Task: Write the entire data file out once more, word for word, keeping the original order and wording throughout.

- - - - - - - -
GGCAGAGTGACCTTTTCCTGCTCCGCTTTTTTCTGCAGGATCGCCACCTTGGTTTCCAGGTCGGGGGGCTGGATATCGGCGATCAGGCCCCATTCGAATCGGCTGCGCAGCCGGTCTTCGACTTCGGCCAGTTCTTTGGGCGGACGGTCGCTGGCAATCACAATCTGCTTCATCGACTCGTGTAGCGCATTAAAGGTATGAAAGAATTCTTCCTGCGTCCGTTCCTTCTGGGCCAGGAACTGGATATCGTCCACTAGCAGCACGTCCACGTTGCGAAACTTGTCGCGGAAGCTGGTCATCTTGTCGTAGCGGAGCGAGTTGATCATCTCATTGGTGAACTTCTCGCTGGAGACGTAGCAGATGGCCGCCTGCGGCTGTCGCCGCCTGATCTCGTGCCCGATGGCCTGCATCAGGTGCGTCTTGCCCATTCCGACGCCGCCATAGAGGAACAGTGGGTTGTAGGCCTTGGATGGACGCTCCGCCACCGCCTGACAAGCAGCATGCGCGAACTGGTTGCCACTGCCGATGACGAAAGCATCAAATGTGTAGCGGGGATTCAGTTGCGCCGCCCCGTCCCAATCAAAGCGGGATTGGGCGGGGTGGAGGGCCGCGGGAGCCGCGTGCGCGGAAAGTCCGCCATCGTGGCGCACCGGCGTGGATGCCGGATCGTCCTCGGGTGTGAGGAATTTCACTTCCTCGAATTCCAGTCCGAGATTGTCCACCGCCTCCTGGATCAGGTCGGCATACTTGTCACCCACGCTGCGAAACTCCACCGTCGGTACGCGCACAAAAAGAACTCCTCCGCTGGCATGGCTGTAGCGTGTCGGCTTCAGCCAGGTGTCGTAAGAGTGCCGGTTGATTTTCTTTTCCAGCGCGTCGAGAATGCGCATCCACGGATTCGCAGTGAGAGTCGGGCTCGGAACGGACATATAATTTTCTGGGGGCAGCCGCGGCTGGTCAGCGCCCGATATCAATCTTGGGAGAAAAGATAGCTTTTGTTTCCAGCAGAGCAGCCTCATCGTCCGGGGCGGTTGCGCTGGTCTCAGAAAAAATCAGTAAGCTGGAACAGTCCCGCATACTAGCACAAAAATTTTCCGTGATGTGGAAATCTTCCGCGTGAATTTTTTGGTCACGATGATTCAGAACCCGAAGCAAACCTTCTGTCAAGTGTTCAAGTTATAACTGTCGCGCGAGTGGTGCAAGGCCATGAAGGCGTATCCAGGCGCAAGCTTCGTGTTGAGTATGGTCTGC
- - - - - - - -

GGCAGAGTGACCTTTTCCTGCTCCGCTTTTTTCTGCAGGATCGCCACCTTGGTTTCCAGGTCGGGGGGCTGGATATCGGCGATCAGGCCCCATTCGAATCGGCTGCGCAGCCGGTCTTCGACTTCGGCCAGTTCTTTGGGCGGACGGTCGCTGGCAATCACAATCTGCTTCATCGACTCGTGTAGCGCATTAAAGGTATGAAAGAATTCTTCCTGCGTCCGTTCCTTCTGGGCCAGGAACTGGATATCGTCCACTAGCAGCACGTCCACGTTGCGAAACTTGTCGCGGAAGCTGGTCATCTTGTCGTAGCGGAGCGAGTTGATCATCTCATTGGTGAACTTCTCGCTGGAGACGTAGCAGATGGCCGCCTGCGGCTGTCGCCGCCTGATCTCGTGCCCGATGGCCTGCATCAGGTGCGTCTTGCCCATTCCGACGCCGCCATAGAGGAACAGTGGGTTGTAGGCCTTGGATGGACGCTCCGCCACCGCCTGACAAGCAGCATGCGCGAACTGGTTGCCACTGCCGATGACGAAAGCATCAAATGTGTAGCGGGGATTCAGTTGCGCCGCCCCGTCCCAATCAAAGCGGGATTGGGCGGGGTGGAGGGCCGCGGGAGCCGCGTGCGCGGAAAGTCCGCCATCGTGGCGCACCGGCGTGGATGCCGGATCGTCCTCGGGTGTGAGGAATTTCACTTCCTCGAATTCCAGTCCGAGATTGTCCACCGCCTCCTGGATCAGGTCGGCATACTTGTCACCCACGCTGCGAAACTCCACCGTCGGTACGCGCACAAAAAGAACTCCTCCGCTGGCATGGCTGTAGCGTGTCGGCTTCAGCCAGGTGTCGTAAGAGTGCCGGTTGATTTTCTTTTCCAGCGCGTCGAGAATGCGCATCCACGGATTCGCAGTGAGAGTCGGGCTCGGAACGGACATATAATTTTCTGGGGGCAGCCGCGGCTGGTCAGCGCCCGATATCAATCTTGGGAGAAAAGATAGCTTTTGTTTCCAGCAGAGCAGCCTCATCGTCCGGGGCGGTTGCGCTGGTCTCAGAAAAAATCAGTAAGCTGGAACAGTCCCGCATACTAGCACAAAAATTTTCCGTGATGTGGAAATCTTCCGCGTGAATTTTTTGGTCACGATGATTCAGAACCCGAAGCAAACCTTCTGTCAAGTGTTCAAGTTATAACTGTCGCGCGAGTGGTGCAAGGCCATGAAGGCGTATCCAGGCGCAAGCTTCGTGTTGAGTATGGTCTGC